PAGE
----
Upshot: The Dodgers pen is great, but the Cardinals is pretty darn good in its own right, even if it doesn’t look as sexy on paper. The difference certainly isn’t enough to neutralize the rotational differences and the mighty and just fury of Albert Pujols’ bat.

 

Overrated Angle: These games will be on TBS instead of FOX, so the “we must create a compelling storyline and drive it into the ground” thing won’t be quite as obvious, but I’m sure we’ll see one of two things hit hard and hit often: (a) Torre vs. La Russa: the battle of Hall of Fame managers!; and (b) Manny vs. Pujols: the battle of evil superstar vs. good superstar!  I’ll grant that those four guys are the biggest personalities in this series and thus will create some appeal to even the more common fans, but that’s all pretty boring, ain’t it?

Underrated Angle: The surprising balance of the Cardinals. Above comments notwithstanding, it’s not all Albert and Matt.  Yadier Molina had a great offensive season — especially for a Molina — and is outstanding behind the dish. Ludwick and Ankiel aren’t fabulous or anything, but they’re capable. Joel Piniero is not as big a falloff from Carpenter and Wainwright as most people think and, like I said, the Cardinals’ bullpen is being seriously undersold.  They’ll be a lot of talk about how both the Dodgers and the Cardinals skidded into the postseason, but the Cardinals (a) weren’t really playing for anything; and (b) are a better overall team in my estimation.

 

Prediction: Kershaw beats St. Louis in Game 2, but the Cardinals win it, 3-1 as the back end of the Dodgers’ rotation is exposed.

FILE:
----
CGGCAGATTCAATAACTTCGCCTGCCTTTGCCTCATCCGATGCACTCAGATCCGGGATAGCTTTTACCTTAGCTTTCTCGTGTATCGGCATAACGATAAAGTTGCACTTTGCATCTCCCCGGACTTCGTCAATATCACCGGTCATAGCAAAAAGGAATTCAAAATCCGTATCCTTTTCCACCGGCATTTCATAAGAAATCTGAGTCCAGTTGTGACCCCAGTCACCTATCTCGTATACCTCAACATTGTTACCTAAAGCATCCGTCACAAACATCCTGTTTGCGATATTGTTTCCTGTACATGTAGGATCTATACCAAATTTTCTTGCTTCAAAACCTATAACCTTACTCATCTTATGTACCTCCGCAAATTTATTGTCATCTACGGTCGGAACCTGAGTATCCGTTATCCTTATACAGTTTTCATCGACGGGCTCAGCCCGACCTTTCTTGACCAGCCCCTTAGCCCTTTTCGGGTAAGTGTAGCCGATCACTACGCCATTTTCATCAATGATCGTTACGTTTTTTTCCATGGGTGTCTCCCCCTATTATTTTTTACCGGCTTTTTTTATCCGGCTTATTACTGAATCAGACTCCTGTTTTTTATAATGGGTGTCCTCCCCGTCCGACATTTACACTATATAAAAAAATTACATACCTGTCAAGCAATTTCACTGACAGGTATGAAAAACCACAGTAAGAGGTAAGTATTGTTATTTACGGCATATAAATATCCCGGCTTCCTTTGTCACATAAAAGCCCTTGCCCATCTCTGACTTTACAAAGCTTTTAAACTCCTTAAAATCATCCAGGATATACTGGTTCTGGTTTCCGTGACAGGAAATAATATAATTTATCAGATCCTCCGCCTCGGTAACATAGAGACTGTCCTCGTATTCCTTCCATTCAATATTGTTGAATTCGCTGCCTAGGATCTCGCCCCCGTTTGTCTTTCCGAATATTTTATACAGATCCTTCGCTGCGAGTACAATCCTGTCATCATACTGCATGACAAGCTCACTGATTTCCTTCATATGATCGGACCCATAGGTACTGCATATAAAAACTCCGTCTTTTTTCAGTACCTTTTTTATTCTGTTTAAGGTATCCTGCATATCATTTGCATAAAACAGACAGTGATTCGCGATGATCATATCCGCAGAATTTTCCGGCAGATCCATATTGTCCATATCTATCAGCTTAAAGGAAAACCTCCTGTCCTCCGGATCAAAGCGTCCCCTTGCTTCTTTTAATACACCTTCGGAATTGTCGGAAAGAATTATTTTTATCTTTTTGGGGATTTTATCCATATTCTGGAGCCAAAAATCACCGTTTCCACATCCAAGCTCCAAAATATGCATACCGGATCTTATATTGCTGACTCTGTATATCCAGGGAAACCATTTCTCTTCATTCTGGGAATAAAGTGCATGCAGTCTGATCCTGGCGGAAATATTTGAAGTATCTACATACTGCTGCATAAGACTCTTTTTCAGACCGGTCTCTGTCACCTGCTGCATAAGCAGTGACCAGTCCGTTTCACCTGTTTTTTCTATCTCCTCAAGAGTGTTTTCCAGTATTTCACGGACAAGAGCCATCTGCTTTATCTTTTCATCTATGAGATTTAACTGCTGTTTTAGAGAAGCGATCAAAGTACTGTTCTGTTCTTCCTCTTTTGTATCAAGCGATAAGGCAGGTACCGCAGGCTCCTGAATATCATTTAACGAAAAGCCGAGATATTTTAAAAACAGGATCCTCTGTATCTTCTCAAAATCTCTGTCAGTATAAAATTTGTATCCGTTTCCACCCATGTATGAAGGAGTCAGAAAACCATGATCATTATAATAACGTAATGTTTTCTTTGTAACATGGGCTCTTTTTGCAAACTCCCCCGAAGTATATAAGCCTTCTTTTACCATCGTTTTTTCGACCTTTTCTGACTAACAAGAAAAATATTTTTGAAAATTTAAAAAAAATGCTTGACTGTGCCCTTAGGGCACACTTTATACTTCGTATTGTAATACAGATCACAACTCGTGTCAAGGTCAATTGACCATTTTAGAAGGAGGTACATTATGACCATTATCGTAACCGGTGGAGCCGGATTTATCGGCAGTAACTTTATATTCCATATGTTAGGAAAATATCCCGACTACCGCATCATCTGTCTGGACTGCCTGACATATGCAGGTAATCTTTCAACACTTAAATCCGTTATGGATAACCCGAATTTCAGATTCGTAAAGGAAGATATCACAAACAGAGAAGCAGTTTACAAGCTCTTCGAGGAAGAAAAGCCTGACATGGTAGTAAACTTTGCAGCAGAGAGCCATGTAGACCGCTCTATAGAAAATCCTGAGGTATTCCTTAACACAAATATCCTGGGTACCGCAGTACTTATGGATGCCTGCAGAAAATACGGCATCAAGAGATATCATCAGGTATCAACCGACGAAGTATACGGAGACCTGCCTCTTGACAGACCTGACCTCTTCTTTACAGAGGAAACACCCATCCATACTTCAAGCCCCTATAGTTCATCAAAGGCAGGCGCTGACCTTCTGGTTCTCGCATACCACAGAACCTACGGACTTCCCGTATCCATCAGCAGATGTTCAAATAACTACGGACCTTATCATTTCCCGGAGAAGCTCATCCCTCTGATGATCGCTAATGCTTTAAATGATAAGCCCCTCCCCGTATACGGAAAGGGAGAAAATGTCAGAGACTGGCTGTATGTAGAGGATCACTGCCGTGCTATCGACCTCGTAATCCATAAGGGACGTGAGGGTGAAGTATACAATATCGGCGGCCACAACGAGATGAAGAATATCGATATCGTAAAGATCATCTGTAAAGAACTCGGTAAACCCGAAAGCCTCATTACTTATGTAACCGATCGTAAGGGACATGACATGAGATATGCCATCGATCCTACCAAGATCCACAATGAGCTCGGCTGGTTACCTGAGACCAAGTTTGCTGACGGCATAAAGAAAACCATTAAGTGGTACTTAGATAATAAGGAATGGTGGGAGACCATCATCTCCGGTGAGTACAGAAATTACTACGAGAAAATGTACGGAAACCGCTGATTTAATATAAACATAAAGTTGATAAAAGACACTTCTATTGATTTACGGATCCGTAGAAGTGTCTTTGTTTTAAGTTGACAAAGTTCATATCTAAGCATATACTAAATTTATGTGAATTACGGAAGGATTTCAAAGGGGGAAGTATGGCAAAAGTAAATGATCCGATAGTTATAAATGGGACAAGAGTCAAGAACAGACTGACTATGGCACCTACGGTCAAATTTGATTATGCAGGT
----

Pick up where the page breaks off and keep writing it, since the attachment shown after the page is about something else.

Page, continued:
Pirates recall pitcher Glasnow to start against Phillies

glasnow
Getty Images
Leave a comment

PITTSBURGH — Right-hander Tyler Glasnow has been recalled from Class AAA Indianapolis and will make his second major league start Saturday when he faces the Philadelphia Phillies.

Glasnow lost to the Cardinals at St. Louis on July 7, allowing four runs in 5 1/3 innings. He was 7-3 with a 1.94 ERA in 18 starts with Indianapolis.

Catcher Elias Diaz was also recalled from Indianapolis while right-handed reliever AJ Schugel was optioned to the same club. Catcher Eric Fryer was placed on the paternity list after his wife gave birth to twins – a boy and a girl – on Saturday.

The 25-year-old Diaz underwent arthroscopic right elbow surgery May 3 after being injured in spring training. He has played in a combined 12 games at three minor leagues, hitting .341, after making his major league debut with the Pirates last September.

Adams homers in 16th to lift Cardinals over Dodgers 4-3

adams
Getty Images
5 Comments

ST. LOUIS — Matt Adams homered in the 16th inning to lead the Cardinals to a 4-3 win over the Los Angeles Dodgers on Friday night for St. Louis’ season-best fifth straight victory.

It was the second consecutive game that the Cardinals won in their final at-bat. They beat the Padres on Thursday after scoring a run in the ninth inning.

Adams homer came with one out off Bud Norris (5-9), who gave up six runs as a starter in an 8-1 loss at Washington on Wednesday.

Seth Maness (1-2) picked up the win with a scoreless inning of relief for St. Louis, which was playing its longest game of the season.

Jedd Gyorko hit a two-out homer off closer Kenley Jansen in the ninth to tie the game 3-3.

Justin Turner and Howie Kendrick homered for the Dodgers. Los Angeles has lost four of six. The red-hot Turner has seven homers and 17 RBI this month. He hit two homers in a 6-3 win over Washington on Thursday.

Turner blasted his career-high 18th homer of the season off Seung Hwan Oh in the ninth to break a 2-2 tie.

Corey Seager had four hits and drove in the first run of the game. He had hit in seven successive at-bats before flying out in the ninth.

Kendrick’s solo shot in the sixth tied the game 2-2. He has hit in 14 successive games trying Colorado’s Charlie Blackmon for the longest current streak in the majors.

Los Angeles starter Brandon McCarthy allowed one hit and two runs over 6 1-3 innings, the longest of his four starts this season. He left with leg cramps. McCarthy struck out four and walked three.

St. Louis starter Michael Wacha allowed two runs on 10 hits in six innings. He struck out four and walked one.

Dodgers reliever Adam Liberatore recorded his 28th successive scoreless outing by retiring two of four batters in the seventh. He has not allowed a run in 41 of 42 appearances this season.